Yes, it has been done! You can try contacting the people at Paradox Sports; this sort of adaptive climbing is exactly what they do. In terms of personal experiences, there are a couple of threads on Mountain Project covering this issue. (By coincidence, at least two or three of the climbers on those threads work/worked for Paradox.) The first thread has ...


10

A number of prominent climbing organizations (e.g. International Federation of Sport Climbing) either recommend or require two locking carabiners for clip-in attachment to a harness, e.g. IFSC Rules 2015 [1MB DOC] 8.3.5 The climbing rope shall be connected to the competitor's harness by two Screwgate or Self-Locking Karabiners arranged in opposition ...


9

As a girl 167cm tall (5'7") I'm on a shorter side of climbers spectra. I believe that while sometimes not being able to reach a hold can mean a no-go on a route, there is plenty of situations where being short gives you the edge: Shorter body means shorter levers. This comes handy in steep overhangs and in any other situation that requires a lot of body ...


9

Grappling hooks are sometimes used in the arborist (tree climbing) world. Rather than being thrown upwards, they are attached to a line in order to retrieve the other end of the line. Here is a picture of the relevant maneuver: https://www.flickr.com/photos/naturejournal/3391768573/in/album-72157616026109442/lightbox/ The hooks on the end are often curved ...


9

I have a friend with cerebral palsy who likes to climb, and can only use one arm, he did fairly well belaying with a Petzl GRIGRI: It's a self locking belay device, and can be used easily and rather safely with only one hand. Though not as safe, you can belay one handed with and ATC easily enough, the trick is to never let go of the rope while belaying, ...


8

I both agree and disagree with Michael's answer. If you can train your weaker hand to be as good as your stronger hand then good on you but this isn't always possible. My left is much weaker than my right. I train my left all the time but it's always not as strong as my right. As such, I will sometime vary my approach to "crux" moves so that I can get my ...


8

What are the differences? The different ropes basically differ by how they have been treated to handle water: non-dry ropes (although I've never seen that mentioned explicitly) have no special treatment at all, dry ropes have only the sheath, treated with some water-repellant, while dry core ones also have a treatment for the core. In both latter cases, the ...


8

Essentially para cord is stronger, but its less resilient. Climbing ropes do not need to be strong - you die above about 10G (1000kg) force from internal injuries caused by your harness, a braking strain above this is pointless, even if the rope does not break in a fall that generates very high G forces, you die. Anchors have a force, which if exceeded ...


8

Climbing ropes are meant to hold falls, and to absorb the shock of the fall itself through stretching (they can stretch up to 30% of their length during a severe fall so to reduce the impact force on the climber). There's no need for a climbing rope to hold more than it does, because any more force during a fall and the body of the falling climber would be ...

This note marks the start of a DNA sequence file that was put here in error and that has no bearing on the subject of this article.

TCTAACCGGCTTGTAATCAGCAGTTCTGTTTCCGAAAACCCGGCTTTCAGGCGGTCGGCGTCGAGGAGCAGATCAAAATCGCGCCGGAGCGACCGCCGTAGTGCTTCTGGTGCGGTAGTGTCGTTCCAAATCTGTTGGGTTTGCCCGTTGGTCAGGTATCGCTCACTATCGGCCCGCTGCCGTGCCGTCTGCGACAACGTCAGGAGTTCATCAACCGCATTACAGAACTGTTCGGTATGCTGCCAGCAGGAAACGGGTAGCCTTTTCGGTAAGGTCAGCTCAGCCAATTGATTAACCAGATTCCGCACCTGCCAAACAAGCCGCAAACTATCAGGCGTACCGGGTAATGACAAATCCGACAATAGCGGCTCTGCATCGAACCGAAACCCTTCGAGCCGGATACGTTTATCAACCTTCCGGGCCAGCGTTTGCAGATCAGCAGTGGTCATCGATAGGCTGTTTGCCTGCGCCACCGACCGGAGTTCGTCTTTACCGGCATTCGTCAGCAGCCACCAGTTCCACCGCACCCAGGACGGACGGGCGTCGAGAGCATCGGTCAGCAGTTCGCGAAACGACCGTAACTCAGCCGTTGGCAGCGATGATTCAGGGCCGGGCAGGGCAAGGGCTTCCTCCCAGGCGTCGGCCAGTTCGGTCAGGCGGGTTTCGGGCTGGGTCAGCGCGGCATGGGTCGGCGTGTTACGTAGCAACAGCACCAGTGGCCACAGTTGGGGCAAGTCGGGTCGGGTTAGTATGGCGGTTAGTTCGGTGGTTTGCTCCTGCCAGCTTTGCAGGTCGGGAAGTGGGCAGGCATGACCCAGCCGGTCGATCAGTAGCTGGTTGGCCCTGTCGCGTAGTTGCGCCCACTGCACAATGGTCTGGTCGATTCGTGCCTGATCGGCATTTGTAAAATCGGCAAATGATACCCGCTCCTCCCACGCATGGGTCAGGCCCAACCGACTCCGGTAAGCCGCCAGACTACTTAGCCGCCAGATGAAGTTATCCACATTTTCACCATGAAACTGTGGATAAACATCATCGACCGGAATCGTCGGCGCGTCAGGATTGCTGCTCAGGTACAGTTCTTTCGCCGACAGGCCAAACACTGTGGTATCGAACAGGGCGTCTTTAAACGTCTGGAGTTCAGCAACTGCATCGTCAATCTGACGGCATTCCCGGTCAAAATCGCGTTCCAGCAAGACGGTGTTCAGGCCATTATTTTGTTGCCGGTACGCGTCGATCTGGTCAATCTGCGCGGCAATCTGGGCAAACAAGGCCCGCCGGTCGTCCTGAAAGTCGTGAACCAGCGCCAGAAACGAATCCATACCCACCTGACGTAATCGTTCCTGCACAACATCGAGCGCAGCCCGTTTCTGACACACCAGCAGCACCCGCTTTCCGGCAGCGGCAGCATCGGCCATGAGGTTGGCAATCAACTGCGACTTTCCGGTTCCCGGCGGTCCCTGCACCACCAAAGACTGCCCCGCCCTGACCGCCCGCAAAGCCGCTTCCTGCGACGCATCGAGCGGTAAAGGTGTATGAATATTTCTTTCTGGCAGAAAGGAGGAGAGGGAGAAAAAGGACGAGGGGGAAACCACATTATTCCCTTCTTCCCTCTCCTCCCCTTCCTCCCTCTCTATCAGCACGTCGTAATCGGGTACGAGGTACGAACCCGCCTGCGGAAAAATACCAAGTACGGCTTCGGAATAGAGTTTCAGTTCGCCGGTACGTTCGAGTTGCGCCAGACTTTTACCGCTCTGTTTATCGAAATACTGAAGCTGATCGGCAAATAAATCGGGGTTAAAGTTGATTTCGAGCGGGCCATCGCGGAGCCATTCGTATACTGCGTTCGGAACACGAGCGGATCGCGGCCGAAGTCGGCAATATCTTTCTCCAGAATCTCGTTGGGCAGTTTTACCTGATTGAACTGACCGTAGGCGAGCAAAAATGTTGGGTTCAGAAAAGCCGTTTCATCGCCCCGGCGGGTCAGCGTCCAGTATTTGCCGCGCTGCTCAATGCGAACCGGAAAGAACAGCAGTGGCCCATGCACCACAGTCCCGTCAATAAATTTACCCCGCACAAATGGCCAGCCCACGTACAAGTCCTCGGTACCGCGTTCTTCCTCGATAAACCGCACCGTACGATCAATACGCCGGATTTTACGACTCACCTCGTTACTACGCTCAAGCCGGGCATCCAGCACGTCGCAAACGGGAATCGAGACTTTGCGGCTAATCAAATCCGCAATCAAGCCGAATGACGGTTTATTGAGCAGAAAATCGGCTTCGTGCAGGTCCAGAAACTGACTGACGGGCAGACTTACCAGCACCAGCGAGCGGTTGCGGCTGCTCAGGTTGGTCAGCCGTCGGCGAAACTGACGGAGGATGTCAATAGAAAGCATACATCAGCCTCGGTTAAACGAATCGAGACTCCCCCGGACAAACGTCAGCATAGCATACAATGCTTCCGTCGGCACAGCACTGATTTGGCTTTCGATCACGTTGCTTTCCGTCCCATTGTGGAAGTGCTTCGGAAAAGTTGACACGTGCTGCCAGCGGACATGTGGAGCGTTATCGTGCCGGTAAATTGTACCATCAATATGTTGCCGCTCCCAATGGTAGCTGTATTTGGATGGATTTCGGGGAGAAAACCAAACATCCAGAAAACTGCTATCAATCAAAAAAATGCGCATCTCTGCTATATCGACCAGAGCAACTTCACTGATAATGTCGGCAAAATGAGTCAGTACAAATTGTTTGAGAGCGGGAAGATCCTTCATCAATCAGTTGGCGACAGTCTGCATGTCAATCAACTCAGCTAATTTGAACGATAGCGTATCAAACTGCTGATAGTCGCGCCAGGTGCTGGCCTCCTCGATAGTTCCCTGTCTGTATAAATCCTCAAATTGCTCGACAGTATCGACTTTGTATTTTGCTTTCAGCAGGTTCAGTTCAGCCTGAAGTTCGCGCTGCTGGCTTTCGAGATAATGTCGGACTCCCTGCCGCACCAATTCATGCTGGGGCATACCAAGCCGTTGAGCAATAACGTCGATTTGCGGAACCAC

8

The equalette is the evolution and combination of the cordalette and sliding-x. It makes up for the short comings of each system, while incorporating their strengths to produce a more SRENE anchor. One of the criticisms of the cordalette is after you've tied the master knot, you have potentially poor equalization if you deviate from your set direction of ...


8

Off width cracks are cracks that are too big to finger jam or fist jam, but too small for you to fit inside and chimney climb, so you have to come up with really awkward and very physically excerting moves to get up them, like climbing upside down (literally). Basically they are cracks that are just the right width to not be fun, and take a lot of physical ...


8

This is more likely than not, related to two things: Your balance Your core strength Those two things are related. I can't find the reference but Sonnie Trotter once said: Climbing is three things: Strong fingers, strong mind, strong core. I would recommend improving your core strength as this will certainly improve your balance. This will also ...


8

Carabiners always attach to the belay loop. Attaching carabiners to the tie-in-points causes them to get loaded incorrectly. Carabiners are designed to load the spine, which is the side opposite the gate. Attaching a carabiner to the tie-in-points causes the gate to be loaded, since three strands get loaded (the tie-in loops and the rope end). An ...


7

Not much advantage being a short climber to be honest.I'm probably the shortest around, I'm 5'1" male @ 120lbs and getting stronger in my mid 30's. I can solve most problems, but not all reachy problems with no intermediates. Be creative all the most, no different than your daily life. Its what life has brought to me is to think outside the box. Sometimes ...


7

This doctor's blog claims that: The median height leading to death is about 49 feet (15 meters), or about 4 to 5 storeys. 100% of victims die after falling 85 feet (25 meters), or about 8 storeys. Obviously, the 100% figure is incorrect as there have been individual people who survived higher falls. In any case, the height alone is not decisive. It ...